On February 28, 2013, the Department of Water Resources ("DWR") issued a news release regarding the third 2013 snow survey. The results of the snow survey show that snowpack water content is only 66 percent of average for this time of year, and only 57 percent of the average April 1st levels, when snowpack is normally at its peak. In comparison, the first 2013 survey performed on January 2nd, showed snowpack at 134 percent of normal for that date. The current low snowpack levels are a result of the "driest January-February on record (since 1920)" for the Northern California region.
The low snow levels are a concern for water suppliers and water users throughout the State, because snowpack--"often called California's 'frozen reservoir'--normally provides about a third of the water for California's farms and communities." The news release states that "[f]orecasters note there could be a weather turnaround in March, but it is unlikely late-season storms will make up the water supply deficit."
DWR Director Mark Cowin stated that "[n]ear-record dry weather combined with pumping restrictions to protect Delta smelt are making this a gloomy water supply year[.]" DWR "currently estimates that it will be able to deliver 40 percent of the slightly more than 4 million acre-feet of State Water Project (SWP) water requested for this calendar year by the 29 public agencies that supply more than 25 million people and nearly a million acres of irrigated farmland." The last 100 percent allocation--"difficult to achieve even in wet years because of pumping restrictions to protect Delta fish--was in 2006."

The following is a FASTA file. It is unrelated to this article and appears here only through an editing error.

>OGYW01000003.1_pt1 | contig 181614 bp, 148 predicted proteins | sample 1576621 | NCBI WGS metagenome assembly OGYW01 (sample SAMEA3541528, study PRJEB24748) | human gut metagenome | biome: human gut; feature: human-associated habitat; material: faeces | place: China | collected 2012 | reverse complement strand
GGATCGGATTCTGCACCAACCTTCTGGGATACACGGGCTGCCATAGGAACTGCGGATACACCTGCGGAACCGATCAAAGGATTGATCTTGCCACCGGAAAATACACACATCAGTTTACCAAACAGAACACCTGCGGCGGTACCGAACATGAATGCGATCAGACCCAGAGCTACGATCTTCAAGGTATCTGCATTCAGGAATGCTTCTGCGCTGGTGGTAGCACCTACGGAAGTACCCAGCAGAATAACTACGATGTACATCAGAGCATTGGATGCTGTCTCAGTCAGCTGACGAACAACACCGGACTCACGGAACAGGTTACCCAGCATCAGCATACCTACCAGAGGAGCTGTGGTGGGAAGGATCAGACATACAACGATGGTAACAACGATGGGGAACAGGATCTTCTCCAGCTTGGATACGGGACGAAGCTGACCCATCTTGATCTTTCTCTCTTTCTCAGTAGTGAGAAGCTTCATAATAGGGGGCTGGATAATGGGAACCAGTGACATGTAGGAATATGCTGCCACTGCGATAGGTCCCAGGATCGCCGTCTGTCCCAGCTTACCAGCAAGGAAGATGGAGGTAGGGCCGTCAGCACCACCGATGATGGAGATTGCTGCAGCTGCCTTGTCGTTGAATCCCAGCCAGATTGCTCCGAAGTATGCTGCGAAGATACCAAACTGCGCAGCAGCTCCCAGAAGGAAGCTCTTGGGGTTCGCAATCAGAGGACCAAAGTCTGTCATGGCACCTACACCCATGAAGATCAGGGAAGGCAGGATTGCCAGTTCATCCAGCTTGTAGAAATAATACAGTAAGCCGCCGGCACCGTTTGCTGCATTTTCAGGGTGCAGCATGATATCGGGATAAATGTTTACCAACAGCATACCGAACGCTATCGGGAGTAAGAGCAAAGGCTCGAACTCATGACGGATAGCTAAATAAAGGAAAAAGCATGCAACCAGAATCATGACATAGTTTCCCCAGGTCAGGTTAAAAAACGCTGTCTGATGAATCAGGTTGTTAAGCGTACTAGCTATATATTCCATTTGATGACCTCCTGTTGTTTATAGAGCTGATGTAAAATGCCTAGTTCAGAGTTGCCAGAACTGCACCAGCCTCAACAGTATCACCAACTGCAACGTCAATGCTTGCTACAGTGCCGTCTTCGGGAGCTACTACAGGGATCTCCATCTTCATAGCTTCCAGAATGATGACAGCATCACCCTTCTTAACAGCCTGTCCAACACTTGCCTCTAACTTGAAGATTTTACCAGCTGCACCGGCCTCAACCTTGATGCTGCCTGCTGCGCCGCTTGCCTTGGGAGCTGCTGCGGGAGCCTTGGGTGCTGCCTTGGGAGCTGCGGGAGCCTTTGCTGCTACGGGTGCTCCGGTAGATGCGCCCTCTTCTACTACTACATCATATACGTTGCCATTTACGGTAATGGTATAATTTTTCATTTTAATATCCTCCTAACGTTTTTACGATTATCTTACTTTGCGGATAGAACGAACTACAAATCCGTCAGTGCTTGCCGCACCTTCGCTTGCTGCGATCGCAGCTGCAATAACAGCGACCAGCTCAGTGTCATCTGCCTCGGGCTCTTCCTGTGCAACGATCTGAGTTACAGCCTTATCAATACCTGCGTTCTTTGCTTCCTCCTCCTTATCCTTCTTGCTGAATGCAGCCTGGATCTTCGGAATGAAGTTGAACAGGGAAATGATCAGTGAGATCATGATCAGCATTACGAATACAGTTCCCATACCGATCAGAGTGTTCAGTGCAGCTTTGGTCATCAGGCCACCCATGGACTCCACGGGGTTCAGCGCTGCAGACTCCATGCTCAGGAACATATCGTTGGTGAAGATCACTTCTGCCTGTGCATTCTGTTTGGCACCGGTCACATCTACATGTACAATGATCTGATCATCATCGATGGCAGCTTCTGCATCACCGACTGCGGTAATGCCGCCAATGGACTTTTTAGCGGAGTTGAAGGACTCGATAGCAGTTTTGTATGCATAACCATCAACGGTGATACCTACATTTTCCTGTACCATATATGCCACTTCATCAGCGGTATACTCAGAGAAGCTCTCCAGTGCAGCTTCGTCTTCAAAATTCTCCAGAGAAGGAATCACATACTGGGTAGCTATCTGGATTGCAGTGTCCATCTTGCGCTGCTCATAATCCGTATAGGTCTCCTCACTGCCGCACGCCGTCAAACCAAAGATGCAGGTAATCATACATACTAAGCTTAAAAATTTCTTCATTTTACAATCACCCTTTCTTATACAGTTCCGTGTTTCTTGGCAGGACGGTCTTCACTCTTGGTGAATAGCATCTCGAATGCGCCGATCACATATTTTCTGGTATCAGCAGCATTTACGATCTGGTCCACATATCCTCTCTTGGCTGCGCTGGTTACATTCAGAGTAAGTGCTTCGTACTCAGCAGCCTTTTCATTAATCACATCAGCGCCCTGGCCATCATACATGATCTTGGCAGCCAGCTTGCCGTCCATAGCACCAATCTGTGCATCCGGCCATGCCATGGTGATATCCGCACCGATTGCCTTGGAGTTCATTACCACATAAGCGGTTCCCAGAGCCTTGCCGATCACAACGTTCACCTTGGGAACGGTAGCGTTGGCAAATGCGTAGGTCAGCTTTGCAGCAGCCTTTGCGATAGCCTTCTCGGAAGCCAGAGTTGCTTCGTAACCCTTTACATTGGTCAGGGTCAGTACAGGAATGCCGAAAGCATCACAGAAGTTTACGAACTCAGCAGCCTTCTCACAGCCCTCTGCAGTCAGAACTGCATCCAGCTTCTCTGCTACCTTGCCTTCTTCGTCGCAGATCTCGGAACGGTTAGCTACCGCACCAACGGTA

Although snowpack levels are low, "most key storage reservoirs are above or near historic levels for the date thanks to November and December storms." However, the San Luis Reservoir, "a critical offstream reservoir south of the Sacramento-San Joaquin Delta is only at 69 percent of its historic level for the date . . . because of Delta smelt pumping restrictions."
For additional information regarding this post, please contact Elizabeth Leeper or the KMTG attorney with whom you normally consult.